A new primer additive developed for military tactical vehicles lets paint “heal itself” and could revolutionize maintenance timelines while saving billions of dollars, defense experts say.
Polyfibroblast, developed by the Johns Hopkins University Applied Physics Laboratory in partnership with the Office of Naval Research (ONR), can be added to zinc-enriched paint primers used on tactical vehicles, which then can “heal like human skin,” says Capt. Frank Furman, USMC, who manages the logistics research programs for ONR’s Expeditionary Maneuver Warfare and Combating Terrorism Department.
“Corrosion costs the Department of the Navy billions of dollars each year,” Capt. Furman says. “This technology could cut maintenance costs, and, more importantly, it could increase the time vehicles are out in the field with our Marines.”
The powder is made up of microscopic polymer spheres filled with an oily liquid. When the vehicle’s paint is scratched or marred, resin from the broken capsules form a waxy, water-repellant coating across exposed steel to protect against corrosion, he says. Corrosion costs the Navy an estimated $7 billion a year, roughly half of that from damaged Marine Corps vehicles.
The primer additive recently was tested on tactical ground vehicles at Aberdeen Proving Ground, Maryland, and the Marine Corps Base Camp Lejeune in North Carolina. “It hasn’t been implemented on a wide scale, but we think we are at the point to do that,” Capt. Furman says.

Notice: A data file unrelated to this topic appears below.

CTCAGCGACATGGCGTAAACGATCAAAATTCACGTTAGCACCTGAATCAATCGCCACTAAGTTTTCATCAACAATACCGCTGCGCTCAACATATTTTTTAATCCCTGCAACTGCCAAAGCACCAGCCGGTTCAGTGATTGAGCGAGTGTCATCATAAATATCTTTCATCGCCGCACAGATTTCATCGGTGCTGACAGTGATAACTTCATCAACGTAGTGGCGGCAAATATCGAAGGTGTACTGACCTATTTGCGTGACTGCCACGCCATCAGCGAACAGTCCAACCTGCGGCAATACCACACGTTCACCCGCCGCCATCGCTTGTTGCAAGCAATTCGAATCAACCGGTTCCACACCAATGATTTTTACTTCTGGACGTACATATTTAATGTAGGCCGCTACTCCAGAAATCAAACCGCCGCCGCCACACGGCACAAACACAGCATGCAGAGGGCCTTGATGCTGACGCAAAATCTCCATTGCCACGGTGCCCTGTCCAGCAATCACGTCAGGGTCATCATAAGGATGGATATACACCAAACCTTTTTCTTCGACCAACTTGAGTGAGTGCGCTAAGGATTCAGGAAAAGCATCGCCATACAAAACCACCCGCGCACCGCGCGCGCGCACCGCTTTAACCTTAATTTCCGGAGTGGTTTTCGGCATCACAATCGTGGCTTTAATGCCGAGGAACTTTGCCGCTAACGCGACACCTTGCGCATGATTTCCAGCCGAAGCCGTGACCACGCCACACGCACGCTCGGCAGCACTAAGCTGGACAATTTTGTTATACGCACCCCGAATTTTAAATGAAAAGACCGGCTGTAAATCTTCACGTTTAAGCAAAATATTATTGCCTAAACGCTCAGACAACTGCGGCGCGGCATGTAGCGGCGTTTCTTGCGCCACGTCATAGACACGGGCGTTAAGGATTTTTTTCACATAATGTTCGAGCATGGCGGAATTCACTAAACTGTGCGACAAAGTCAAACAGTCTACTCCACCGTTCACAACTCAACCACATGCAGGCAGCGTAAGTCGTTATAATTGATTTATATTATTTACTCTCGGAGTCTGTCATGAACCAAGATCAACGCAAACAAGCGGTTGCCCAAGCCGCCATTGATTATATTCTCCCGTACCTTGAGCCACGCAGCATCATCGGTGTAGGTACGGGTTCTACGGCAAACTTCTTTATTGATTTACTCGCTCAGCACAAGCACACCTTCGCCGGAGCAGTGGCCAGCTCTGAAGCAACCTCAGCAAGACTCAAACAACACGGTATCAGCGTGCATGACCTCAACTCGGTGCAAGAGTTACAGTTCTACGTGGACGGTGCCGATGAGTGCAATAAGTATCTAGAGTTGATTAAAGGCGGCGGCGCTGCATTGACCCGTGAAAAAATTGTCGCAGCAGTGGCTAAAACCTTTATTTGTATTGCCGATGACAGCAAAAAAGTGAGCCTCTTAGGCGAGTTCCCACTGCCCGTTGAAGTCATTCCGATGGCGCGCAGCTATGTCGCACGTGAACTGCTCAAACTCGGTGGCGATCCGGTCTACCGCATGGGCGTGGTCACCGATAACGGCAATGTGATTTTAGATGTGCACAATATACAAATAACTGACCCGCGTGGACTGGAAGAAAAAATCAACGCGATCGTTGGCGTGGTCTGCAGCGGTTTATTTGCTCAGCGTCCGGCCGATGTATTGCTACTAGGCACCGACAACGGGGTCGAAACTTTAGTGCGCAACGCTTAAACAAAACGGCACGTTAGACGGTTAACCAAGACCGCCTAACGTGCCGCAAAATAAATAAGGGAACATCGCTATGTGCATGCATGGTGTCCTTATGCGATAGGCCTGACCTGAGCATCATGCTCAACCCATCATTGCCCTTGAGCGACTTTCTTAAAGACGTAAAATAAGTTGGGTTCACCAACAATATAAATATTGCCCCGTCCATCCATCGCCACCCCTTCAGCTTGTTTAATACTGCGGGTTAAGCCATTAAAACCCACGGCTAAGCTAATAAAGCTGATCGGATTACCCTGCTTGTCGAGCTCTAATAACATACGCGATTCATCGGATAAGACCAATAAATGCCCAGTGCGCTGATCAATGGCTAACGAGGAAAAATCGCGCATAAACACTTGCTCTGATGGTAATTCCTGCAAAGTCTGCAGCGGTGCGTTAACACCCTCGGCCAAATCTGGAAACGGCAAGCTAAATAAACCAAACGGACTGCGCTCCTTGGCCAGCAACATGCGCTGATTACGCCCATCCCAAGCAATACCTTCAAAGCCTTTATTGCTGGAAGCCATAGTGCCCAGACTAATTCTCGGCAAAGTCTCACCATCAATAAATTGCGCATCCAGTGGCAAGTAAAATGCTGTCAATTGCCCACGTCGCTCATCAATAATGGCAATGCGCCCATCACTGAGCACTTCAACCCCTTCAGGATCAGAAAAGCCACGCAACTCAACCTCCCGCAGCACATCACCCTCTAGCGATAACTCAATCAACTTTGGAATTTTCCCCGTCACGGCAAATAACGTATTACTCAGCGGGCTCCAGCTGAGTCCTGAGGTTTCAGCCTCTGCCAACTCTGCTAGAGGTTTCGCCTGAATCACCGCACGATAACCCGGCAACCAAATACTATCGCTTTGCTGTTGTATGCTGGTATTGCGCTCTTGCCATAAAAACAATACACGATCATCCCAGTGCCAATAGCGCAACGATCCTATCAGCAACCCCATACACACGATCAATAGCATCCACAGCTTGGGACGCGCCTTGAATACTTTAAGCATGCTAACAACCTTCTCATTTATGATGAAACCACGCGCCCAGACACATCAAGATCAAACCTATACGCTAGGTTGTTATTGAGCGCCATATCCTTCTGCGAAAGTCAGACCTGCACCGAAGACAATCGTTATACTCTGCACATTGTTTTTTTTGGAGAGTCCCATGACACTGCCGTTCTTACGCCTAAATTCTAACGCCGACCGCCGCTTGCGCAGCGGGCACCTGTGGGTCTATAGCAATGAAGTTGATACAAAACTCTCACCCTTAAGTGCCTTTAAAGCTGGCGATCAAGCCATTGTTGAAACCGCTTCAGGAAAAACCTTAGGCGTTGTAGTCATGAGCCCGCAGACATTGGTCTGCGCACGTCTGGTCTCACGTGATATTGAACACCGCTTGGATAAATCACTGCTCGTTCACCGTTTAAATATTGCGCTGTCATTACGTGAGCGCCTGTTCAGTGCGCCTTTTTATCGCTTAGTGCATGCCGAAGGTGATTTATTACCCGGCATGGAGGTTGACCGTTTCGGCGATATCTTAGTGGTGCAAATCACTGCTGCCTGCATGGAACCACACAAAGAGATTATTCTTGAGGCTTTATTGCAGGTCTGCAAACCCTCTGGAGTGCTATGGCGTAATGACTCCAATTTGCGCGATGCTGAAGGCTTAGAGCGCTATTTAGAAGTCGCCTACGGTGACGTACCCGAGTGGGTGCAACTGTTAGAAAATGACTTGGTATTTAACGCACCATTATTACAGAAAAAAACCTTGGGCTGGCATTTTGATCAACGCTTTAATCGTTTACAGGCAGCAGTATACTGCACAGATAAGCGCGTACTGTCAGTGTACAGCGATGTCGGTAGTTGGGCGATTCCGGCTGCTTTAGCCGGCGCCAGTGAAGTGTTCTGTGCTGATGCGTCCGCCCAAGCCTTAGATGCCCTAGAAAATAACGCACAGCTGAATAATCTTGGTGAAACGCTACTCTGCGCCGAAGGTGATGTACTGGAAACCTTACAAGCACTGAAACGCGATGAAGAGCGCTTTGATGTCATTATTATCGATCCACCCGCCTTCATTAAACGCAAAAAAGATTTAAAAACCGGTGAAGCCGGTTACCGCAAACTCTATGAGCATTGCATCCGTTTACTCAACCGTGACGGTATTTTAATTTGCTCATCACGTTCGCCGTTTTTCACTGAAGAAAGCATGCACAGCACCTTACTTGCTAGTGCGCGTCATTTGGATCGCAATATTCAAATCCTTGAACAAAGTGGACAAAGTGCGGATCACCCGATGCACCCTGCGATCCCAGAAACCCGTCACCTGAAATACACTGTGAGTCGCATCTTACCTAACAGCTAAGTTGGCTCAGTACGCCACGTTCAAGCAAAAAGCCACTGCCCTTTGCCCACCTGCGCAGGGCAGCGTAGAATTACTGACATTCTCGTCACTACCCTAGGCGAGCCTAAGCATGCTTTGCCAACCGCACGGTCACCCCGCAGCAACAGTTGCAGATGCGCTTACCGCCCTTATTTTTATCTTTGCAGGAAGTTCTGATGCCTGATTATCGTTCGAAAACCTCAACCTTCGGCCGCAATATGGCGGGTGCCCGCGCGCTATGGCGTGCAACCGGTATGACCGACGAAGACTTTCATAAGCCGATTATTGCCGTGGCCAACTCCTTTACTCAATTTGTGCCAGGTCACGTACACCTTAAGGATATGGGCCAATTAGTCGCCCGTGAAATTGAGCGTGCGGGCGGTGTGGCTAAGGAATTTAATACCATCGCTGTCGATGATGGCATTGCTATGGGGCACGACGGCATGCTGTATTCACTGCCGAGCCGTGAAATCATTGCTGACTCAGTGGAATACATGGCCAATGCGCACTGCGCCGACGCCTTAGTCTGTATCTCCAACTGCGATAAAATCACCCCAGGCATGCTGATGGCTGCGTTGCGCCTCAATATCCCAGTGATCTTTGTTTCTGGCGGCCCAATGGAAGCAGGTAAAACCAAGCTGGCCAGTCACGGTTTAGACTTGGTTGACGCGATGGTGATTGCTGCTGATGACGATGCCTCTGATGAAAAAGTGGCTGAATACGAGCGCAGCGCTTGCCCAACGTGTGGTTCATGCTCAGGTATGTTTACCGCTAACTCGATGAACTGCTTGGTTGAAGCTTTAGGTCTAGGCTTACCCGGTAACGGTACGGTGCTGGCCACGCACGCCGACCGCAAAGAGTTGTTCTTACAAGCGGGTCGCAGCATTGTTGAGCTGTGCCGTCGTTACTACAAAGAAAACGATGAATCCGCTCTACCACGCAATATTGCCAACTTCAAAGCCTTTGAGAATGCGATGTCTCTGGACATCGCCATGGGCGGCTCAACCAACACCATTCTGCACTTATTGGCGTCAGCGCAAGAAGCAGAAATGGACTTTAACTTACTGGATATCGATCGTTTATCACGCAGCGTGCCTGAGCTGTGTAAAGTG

PPG Industries, a coatings and specialty products company headquartered in Pennsylvania, has the contract to add the product to the zinc-rich primers for bulk distribution.
Jason Benkoski at Johns Hopkins University developed the polyfibroblast specifically for the military. He is researching formulas so the polyfibroblast might be added to other primers, like those used for aircraft and ships, and is working on a touch-up version that will not require a vehicle to be sprayed entirely.
“This particular formulation is for tactical vehicles, but nothing prevents us from using the same technology for others” such as aircraft or ships, Capt. Furman says.
While currently a Navy-led effort, Capt. Furman says colleagues from sister services too are looking into it.
Polyfibroblast won’t eliminate corrosion completely, he says, “but I’m hoping it’ll take a big chunk out of it.”
The transitional use from zinc-rich primer to those infused with the polyfibroblast will be transparent to the service members tasked with repairing and painting vehicles. “The only thing they’ll notice eventually is they will start fixing fewer vehicles,” Capt. Furman quips.
Self-healing paint idea isn’t a newfangled concept, but the polyfibroblast is engineered specifically for tactical vehicles used in a variety of harsh environments.
“We don’t care if it’s pretty. We only care about preventing corrosion,” says Benkoski, the university lab’s project lead researcher.